The strength-and-calm workoutWe train with the NFL's elite to learn the secrets to a strong mind and an even stronger body
By Pete Williams
All-pro middle linebacker Jonathan Vilma cringes as he crunches his body into a V to complete the last of 100 toe touches. Vilma, of the New York Jets, squints, exhales, barks an expletive and looks over his shoulder.
"Keep fighting it, Frank," he says.
San Francisco 49ers running back Frank Gore grunts an acknowledgment and continues crunching, his toes near the windows of the University of Miami weight room. Were this not 6:25 on a late April morning, these windows would provide a panoramic view of the practice field belonging to the Hurricanes football team on their practice field. Now, all is darkness.
Ten feet away, Andreu Swasey watches these NFL players as he finishes a set of bicep curls. It's the only time the UM strength coach can lift, what with five groups of current Hurricanes to train, a five-person staff to oversee, and a dozen NFL veterans returning for preseason conditioning to the place they affectionately call "The U.".
Vilma is usually the first to arrive. The New York Jets, like most teams, prefer their players to spend the off-season training at team headquarters. It builds camaraderie, the theory goes, reinforces the team concept, and, if nothing else, motivates those less than committed to the weight room. It's a philosophy ignored by Vilma and many other Hurricane alumni in the NFL.
"I understand where the Jets are coming from, but I get a good workout down here," Vilma says, nodding at the unoccupied 12,000-square-foot expanse of weight room. "This is what took me to the NFL."
Swasey nods. "Anyone who thinks guys are just down here hanging out at SouthBeach should come down here and watch."
At7 a.m., the first wave of 20 current UM players trudges out to one side of the practice field, cleats leaving footprints on the dew-soaked grass. Vilma and Gore line up with them and, at Swasey's command, sprint 100 yards. They rest briefly and sprint back.
After the sixth sprint, the players are gassed, but nobody takes a knee, bends at the waist, or places hands on his head. The only acceptable posture is hands on hips. Players even must ask permission to tie shoes.
Gore leads a military cadence. "Don't stop…Won't stop…Feels so good…Real good."
Swasey, 34, smiles. He wants his college players to invest themselves in the program. And it helps when they have NFL millionaires setting the example. Miami has produced at least one first-round draft pick each season since 1995 and boasts more active NFL players than any other school.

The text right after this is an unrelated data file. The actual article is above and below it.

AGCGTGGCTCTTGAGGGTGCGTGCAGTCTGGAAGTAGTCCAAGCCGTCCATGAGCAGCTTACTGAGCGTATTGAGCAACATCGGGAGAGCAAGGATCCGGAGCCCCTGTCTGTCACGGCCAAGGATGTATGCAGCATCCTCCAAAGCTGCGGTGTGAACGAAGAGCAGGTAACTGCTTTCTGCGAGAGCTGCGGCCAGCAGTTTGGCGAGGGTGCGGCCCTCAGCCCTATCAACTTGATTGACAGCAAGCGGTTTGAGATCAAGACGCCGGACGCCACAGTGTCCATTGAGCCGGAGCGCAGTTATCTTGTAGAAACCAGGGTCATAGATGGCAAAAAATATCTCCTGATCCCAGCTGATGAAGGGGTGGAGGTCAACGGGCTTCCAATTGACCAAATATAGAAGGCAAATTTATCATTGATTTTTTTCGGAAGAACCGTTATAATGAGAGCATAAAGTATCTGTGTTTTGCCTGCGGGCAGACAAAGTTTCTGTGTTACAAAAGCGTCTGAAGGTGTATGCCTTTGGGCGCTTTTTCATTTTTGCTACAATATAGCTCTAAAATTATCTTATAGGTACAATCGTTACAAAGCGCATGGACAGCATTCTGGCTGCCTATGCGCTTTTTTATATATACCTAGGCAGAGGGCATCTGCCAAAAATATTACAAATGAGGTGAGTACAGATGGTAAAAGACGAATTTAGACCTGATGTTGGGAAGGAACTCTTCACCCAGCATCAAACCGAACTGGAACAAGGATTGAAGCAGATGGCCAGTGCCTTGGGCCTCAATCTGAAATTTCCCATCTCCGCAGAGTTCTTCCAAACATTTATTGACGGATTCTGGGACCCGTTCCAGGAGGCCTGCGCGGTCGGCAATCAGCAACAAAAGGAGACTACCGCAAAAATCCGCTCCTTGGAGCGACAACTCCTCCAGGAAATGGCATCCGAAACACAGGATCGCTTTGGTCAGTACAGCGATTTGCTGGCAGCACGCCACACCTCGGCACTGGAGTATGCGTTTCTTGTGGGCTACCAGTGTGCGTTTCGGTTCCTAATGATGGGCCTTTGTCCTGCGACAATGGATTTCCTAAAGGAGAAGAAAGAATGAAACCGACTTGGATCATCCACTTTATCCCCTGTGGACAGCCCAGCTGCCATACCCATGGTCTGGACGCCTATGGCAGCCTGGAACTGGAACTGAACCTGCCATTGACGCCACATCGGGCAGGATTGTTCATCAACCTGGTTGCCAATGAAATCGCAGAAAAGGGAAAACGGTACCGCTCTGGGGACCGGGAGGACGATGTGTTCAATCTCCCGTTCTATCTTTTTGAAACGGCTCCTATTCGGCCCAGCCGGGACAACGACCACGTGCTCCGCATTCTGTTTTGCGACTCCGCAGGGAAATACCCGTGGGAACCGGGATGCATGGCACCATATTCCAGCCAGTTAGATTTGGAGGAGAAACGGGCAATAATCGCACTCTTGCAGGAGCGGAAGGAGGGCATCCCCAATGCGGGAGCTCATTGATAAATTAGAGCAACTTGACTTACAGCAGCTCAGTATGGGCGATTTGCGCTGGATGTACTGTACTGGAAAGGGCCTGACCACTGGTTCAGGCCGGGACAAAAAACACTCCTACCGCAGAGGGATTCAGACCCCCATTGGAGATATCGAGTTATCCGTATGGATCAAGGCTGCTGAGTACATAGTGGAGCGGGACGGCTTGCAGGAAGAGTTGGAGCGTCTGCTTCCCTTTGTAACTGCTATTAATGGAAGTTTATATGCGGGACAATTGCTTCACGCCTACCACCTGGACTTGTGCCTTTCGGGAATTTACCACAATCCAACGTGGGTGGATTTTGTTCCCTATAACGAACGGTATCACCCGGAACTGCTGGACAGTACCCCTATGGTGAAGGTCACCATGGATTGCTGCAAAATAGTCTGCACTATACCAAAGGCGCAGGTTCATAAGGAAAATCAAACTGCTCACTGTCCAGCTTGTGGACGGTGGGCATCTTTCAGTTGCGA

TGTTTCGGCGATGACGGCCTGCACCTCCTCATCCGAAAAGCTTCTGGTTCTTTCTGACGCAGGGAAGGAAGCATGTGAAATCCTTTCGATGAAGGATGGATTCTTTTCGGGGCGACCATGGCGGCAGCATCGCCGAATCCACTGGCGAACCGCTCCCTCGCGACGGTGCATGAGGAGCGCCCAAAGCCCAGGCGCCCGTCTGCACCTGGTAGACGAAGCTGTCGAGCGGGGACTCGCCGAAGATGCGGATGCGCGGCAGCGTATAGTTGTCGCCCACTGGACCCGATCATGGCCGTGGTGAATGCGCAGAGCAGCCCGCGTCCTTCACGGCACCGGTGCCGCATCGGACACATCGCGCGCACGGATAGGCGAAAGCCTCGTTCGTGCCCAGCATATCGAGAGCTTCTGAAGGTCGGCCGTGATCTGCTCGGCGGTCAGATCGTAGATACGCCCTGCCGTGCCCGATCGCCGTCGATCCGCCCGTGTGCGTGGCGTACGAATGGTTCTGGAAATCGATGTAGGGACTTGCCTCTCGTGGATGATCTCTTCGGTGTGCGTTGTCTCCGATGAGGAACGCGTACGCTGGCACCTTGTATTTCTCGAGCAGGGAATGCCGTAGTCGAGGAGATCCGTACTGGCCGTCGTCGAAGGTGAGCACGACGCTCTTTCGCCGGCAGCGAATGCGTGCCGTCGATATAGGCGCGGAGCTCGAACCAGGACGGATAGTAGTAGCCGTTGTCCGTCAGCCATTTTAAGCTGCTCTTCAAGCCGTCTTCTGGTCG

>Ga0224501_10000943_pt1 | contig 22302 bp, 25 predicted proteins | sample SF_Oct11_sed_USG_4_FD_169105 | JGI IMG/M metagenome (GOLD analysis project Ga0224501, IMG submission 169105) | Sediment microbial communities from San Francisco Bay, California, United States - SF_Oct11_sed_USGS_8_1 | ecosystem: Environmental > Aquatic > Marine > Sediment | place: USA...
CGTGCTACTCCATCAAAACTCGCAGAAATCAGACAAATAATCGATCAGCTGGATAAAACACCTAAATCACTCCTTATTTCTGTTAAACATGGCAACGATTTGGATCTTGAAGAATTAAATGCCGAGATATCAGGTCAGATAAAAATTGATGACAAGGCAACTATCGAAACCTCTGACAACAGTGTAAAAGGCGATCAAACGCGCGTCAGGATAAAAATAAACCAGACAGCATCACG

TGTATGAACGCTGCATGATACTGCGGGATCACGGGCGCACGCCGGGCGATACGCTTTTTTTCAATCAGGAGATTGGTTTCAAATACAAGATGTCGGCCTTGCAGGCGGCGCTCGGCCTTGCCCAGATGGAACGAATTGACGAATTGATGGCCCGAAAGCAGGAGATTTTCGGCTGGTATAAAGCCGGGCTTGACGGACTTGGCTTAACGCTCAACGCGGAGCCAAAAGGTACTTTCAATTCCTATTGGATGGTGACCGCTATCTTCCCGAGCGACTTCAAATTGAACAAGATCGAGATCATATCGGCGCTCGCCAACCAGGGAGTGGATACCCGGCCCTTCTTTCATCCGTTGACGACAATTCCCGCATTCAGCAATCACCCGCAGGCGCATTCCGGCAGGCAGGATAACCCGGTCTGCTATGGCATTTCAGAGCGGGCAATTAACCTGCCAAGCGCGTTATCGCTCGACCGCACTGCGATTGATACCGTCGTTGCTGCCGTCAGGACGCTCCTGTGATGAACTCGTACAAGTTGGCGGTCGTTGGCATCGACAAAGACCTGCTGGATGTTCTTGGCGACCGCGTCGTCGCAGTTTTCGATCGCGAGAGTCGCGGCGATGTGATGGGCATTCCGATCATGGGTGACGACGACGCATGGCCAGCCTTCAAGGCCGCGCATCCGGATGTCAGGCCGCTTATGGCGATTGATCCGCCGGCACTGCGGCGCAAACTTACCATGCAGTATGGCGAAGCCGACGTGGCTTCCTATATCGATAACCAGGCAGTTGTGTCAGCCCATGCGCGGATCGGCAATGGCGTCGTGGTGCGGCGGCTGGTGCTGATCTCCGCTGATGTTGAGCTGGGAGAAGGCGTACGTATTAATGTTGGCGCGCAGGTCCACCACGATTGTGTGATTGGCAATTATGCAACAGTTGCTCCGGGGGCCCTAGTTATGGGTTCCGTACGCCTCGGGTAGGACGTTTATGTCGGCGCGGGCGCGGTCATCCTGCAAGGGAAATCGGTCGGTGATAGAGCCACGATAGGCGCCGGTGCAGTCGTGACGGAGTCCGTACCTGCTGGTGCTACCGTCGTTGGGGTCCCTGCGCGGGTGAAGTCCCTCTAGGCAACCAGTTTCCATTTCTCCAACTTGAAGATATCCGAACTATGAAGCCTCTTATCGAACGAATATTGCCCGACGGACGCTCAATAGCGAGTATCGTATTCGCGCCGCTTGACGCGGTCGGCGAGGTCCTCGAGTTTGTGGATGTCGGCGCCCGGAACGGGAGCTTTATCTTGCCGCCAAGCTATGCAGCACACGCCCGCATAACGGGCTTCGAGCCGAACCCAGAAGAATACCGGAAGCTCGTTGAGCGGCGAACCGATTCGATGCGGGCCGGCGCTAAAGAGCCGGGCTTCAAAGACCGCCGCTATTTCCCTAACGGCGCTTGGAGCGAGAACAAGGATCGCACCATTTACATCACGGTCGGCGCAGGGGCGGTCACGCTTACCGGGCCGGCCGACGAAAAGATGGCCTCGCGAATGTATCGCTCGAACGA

There are glitzier off-season conditioning centers, full of athletes from all sports who pay big money for training. But nowhere else attracts so much NFL talent.
Many still live in South Florida during the off-season, either for tax purposes or because they have homes or family here. They believe in Swasey's program and remember as students seeing men like Warren Sapp and Michael Irvin returning to train in the off-season. Then there's the ever-lasting bond with "The U."
Reggie Wayne, a wide receiver for the Indianapolis Colts, explains the allure while sitting in Swasey's office before his workout. "Look at this," he says, pointing to a school-logo tattoo on his shoulder. "It's like our own fraternity, our brand. When you get that tat, you've made it. You're a brother. You've been through the blood, sweat and tears."
At 10:30 a.m., the parking lot begins to fill with exotic vehicles. Redskins wide receiver Santana Moss arrives in a burgundy Mercedes S550. D.J. Williams, a linebacker for the Broncos, parks a BMW 760 Li with oversized tires and rims. The players and their vehicles cause no particular stir it's just another day in sunny South Florida.
A few minutes later, Swasey lines up the NFL veterans in the end zone, along with another wave of current Hurricanes. It's an impressive group of NFL talent. Besides Moss and Williams, there are wide receivers Wayne of the Colts and Roscoe Parrish (Buffalo Bills), and defensive linemen Kenard Lang (Broncos) and William Joseph (New York Giants).